“Do you think there is a difference between chasing a boy and maturely showing interest in one?” -Rachel
This question popped up after we posted a popular article called “When Girls Chase Boys They Don’t Get What They Want.” If you haven’t read it yet, you should! Check it out here, then come back and finish this blog.
Back to Rachel. She asks a great question. I used to wrestle with this question myself. In fact, the conclusion I came to was instrumental during my early relationship with Zack.
Is it possible to maturely initiate interest in a guy?
Well, it depends on what we mean by the word initiate. The dictionary describes the word like this: “cause (a process or action) to begin.”
“Cause a process or action to begin…” Hmmmm, is it possible for a mature Christian woman, with the right motives and a pure heart, to cause an action to begin? Well…yes! In fact, Christian single women can play a key part in helping a godly relationship begin.
Now, obviously I am not a fan of girls chasing boys. I’m not a fan of girls pursuing boys. I’m not a fan of girls asking boys out. But I’m also not a fan of a girl sitting silently at home and waiting for Mr. Right to come knocking down her door.
There’s a fine line between a girl chasing/pursuing a guy and a girl maturely initiating some action.
One of the biggest problems I’ve seen amongst Christian single girls is the idea that they can’t do anything to help themselves get married. They believe that letting a guy lead means they can’t do anything to encourage a relationship.
I don’t think this is right.
God definitely (without a doubt) calls the man to be the leader and pursuer, but nowhere does he tell the woman to make it hard to be pursued.
Godly Christian single girls need to learn the art of intentional availability.
Now before I go any further let me make a few things clear.
This article is targeted at godly, mature Christian girls who are of marrying age. If you’re 14, this is great info to learn, but not totally applicable to your season of life yet (just stick with the previous post for now). Also, this post is in direct response to my previous post which explained why girls shouldn’t chase boys.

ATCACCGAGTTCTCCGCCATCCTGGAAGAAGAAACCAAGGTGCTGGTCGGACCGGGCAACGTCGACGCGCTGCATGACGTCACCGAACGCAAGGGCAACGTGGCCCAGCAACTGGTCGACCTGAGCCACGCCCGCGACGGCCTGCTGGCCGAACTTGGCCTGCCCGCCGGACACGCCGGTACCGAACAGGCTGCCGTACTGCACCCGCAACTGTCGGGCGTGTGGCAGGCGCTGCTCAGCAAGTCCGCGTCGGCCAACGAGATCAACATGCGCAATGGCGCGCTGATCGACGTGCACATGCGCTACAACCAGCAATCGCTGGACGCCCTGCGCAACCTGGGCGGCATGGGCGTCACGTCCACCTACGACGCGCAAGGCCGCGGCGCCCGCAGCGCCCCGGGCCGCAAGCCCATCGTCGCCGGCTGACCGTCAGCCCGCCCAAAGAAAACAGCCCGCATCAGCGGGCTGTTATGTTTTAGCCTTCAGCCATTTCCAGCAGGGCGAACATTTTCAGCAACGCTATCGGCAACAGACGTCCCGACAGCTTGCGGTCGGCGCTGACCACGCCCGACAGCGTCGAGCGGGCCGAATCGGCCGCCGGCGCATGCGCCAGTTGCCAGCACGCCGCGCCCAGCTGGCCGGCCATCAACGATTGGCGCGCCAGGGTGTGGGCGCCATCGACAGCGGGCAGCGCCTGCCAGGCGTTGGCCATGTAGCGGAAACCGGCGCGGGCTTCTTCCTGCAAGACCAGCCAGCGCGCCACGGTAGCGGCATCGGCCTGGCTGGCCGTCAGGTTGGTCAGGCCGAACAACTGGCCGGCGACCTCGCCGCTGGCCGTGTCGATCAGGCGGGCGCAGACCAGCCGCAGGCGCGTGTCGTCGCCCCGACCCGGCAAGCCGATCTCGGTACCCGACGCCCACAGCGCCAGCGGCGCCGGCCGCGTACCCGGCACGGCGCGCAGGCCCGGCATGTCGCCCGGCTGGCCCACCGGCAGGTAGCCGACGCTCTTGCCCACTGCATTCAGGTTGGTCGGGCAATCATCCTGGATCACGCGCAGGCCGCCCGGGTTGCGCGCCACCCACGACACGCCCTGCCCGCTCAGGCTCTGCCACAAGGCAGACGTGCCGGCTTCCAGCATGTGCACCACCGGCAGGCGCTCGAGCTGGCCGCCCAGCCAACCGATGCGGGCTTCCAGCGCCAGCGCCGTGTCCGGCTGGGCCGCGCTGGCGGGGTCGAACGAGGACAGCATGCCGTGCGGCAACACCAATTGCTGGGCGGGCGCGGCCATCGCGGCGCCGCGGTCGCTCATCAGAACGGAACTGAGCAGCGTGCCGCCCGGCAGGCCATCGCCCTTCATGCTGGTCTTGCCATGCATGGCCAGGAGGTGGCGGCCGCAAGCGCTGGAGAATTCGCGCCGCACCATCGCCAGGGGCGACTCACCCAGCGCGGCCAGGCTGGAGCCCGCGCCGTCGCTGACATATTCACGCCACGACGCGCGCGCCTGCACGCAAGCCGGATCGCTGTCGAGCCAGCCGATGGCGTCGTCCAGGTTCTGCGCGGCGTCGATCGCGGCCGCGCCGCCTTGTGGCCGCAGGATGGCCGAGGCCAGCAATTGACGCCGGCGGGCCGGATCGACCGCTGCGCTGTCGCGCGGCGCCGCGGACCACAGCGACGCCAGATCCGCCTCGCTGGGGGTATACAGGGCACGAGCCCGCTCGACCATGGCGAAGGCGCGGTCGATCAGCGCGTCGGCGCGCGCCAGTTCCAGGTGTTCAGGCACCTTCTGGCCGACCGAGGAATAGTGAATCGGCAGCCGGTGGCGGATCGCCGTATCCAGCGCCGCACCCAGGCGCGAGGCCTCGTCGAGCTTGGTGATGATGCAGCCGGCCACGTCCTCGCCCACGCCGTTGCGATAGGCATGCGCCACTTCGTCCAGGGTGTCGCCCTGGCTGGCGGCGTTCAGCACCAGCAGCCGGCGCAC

So, if you shouldn’t chase boys, what can you do to maturely initiate some action? That takes us back to the art of intentional availability.
In the Bible, Ruth was very intentional with her actions towards Boaz (see Ruth 3). Her actions made it very clear that she was interested in something more than a friendship. She “initiated” (caused a process to begin) with Boaz. After she initiated some action, she then stepped back and allowed him to take the lead.
I think we, as mature Christian girls, can do the same thing in the context of our culture today.
When I first met Zack, there was an obvious mutual attraction between us.
Instead of hiding myself away, I made myself intentionally available. This looked like me intentionally seeking out a conversation with him, purposely going to his choir performance, attending a specific Christian conference because he was going, and staying late at a mutual friend’s birthday party simply to chat with him in groups.
I never asked him out. I never verbally told him I was interested. I just made myself available to get to know him. He was a godly guy and I wanted it to be clear that I was open for something more when he was ready.
Now, there’s still a fine line even here.
If Zack had made it obvious to me that he wasn’t interested, I would have stopped making myself available. That’s where “chasing” boys comes into play. Once the guy is obviously disinterested, don’t push the relationship. Don’t lead. Don’t manipulate. Take a step back and give it the Lord.
If you’re a godly single girl of marrying age and don’t have a specific guy in mind, you can still make yourself available.
Marriage is a wonderful institution and a noble thing to prepare for and strive for.
Here are some ideas for you single girls (of marrying age) to make yourself intentionally available. Go to Bible studies where there are godly young men attending. Find Christian conferences where you might meet some godly options. Choose a church where you have the opportunity to fellowship with other single men and women. Serve in a ministry where other mature singles serve. Go on a young adults missions trip. And a gazillion other things.
The options are endless.
The Bible says, “He who finds a wife finds a good thing” (Proverbs 18:22). Yes, the man finds the woman…but the woman doesn’t have to be hiding. *wink*
If you’re a godly young woman with a desire for marriage, I encourage you to find the proper balance. Don’t chase guys down. Don’t manipulate things to get what you want. Don’t pursue guys. Simply make yourself available and leave the results to God.
For an interesting read on this topic, I recommend grabbing a copy of a fascinating book by Candace Watters called Get Married: What Women Can Do to Help it Happen. Find it here.
There’s a lot more I want to say on this topic but I’m out of time. I’d love to hear your thoughts!
Do you agree? Disagree? Do you think godly Christian single girls can initiate action in a mature way? Do you think it’s okay for a single woman to make herself available? Do you have any tips for single girls in this stage of life?
Share your thoughts, comments and questions below! I love chatting with you.
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